This announcement marks the first stage of Toyota's introduction of its advanced hybrid technology and Toyota New Global Architecture (TNGA) into Polish plants.
TMMP is the first Toyota plant outside of Asia and the second located outside of Japan to be entrusted with the production of Toyota's technologically advanced hybrid transaxles. Hybrid electric transaxles coordinate the synergy between electric motors and the combustion engine. It is a core element of Toyota's hybrid electric powertrain.
"We started Europe's journey towards electrification with our first hybrid in Europe in 2000. Today, almost one in two of our sales are hybrids and our hybrid sales continue to grow. Hybrid technology is our key differentiator. It is only one part of our ambitious electrification strategy to sell over 5.5 million electrified vehicles globally, including 1 million zero emission vehicles, per year, by 2030. The continued growth of hybrid in Europe allows for the expansion of local production of hybrid components," said Dr. Johan van Zyl, President and CEO of Toyota Motor Europe.
The new investment is an important contribution for the continued electrification of the Polish automotive industry. This and other recent investments will create approximately 600 new jobs and bring Toyota's cumulative Polish investment to more than €1 billion ($1,14 billion).
The first fully automated hot-forming process shapes and cuts parts of the car – which are integral to protecting drivers and passengers – using giant furnaces, robots and 3,000°C lasers.
"We are building on techniques used to strengthen steel for thousands of years, incorporating modern materials and automation to speed and refine the hot-forming process," said Dale Wishnousky, vice president, Manufacturing, Ford of Europe. "The resulting boron steel safety cell helps to make the all-new Focus one of our safest vehicles ever."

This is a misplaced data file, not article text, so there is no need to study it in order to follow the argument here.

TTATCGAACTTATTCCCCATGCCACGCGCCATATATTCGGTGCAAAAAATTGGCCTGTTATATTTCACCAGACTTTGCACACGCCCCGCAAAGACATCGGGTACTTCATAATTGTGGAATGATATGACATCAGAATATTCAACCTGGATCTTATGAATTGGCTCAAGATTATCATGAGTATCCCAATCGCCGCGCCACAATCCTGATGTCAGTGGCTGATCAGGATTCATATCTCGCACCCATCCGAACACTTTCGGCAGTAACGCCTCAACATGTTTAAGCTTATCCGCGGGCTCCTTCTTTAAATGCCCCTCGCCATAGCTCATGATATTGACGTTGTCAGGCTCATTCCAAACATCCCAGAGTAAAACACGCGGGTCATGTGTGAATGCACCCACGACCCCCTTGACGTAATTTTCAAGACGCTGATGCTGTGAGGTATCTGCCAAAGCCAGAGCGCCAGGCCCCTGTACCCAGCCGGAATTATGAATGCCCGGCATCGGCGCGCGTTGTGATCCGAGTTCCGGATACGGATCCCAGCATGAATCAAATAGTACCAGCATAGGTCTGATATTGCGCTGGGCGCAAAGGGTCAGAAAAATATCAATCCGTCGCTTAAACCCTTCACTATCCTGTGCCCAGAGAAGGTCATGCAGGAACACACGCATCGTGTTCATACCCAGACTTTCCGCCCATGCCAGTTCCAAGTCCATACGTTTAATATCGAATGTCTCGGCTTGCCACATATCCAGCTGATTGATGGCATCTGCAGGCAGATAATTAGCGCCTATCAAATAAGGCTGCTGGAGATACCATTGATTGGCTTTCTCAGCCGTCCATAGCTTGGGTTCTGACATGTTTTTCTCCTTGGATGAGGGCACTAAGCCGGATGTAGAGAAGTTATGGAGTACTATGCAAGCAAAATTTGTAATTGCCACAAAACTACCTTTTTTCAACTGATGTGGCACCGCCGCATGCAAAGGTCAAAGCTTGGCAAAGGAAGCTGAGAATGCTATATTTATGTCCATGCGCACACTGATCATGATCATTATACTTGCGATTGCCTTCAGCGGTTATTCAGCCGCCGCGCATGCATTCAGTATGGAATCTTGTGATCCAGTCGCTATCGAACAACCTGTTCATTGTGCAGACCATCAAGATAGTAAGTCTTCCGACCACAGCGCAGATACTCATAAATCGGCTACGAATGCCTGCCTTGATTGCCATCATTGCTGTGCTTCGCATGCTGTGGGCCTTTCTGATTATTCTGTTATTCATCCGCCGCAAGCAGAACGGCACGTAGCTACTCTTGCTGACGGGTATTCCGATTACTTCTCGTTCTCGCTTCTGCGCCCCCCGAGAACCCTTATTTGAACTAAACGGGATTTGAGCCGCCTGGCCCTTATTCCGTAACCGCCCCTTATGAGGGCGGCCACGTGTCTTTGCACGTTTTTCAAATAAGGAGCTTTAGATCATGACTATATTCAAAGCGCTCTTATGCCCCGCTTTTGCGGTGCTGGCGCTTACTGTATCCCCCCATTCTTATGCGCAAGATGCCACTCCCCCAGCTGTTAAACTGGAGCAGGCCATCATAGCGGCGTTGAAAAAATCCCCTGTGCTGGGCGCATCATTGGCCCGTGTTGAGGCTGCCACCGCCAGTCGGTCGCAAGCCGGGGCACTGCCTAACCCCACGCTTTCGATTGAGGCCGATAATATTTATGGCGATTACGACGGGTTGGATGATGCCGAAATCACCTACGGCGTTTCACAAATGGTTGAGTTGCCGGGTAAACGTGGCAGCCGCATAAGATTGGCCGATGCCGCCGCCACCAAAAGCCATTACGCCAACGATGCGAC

The hot-forming line, fully integrated within the company's Saarlouis Vehicle Assembly Plant in Germany, was built as part of a recent €600 million ($678 million) investment in the Saarlouis facility. Hot forming is an integral part of the production of the all-new Ford Focus that was awarded a maximum five-star Euro NCAP safety rating.
All-new Focus makes extensive use of boron steel, the strongest steel used in the auto industry, within the car's safety cell. This helps to create a survival space in the event of an accident. In addition, the use of boron, also found in skyscrapers, helps the new model to achieve a 40% improvement in the car's capability to withstand head‑on crashes.
Hot-formed steel pieces are subjected to temperatures of up to 930° C; unloaded by robots into a hydraulic press that has a closing force up to 1,150 tonnes; and then shaped and cooled in just three seconds. The boron steel is so strong by this point that a laser beam hotter than lava is used to precision-cut each piece into its final shape.
Tata Harrier needed a completely new approach to product development and manufacturing processes. The completely new world-class assembly line has been built in a record time of 6 months with the best manufacturing practices adopted from Jaguar Land Rover. It boasts of 90% automation levels with over 100+ KUKA and ABB robots.
According to Mr. Mayank Pareek, President, Passenger Vehicle Business Unit, Tata Motors, "We have been receiving a tremendous response from the customers ever since we opened bookings of the Harrier, a fortnight ago. With the all- new assembly line ready and the roll out of the 1st Harrier, we are now gearing up to start deliveries in early 2019. The Harrier, with its stunning design will definitely appeal to customers, especially those who have eagerly waited for the product since its showcase as the H5X concept at the Auto Expo 2018. We are confident that the Harrier will set new benchmarks in the SUV segment, in 2019."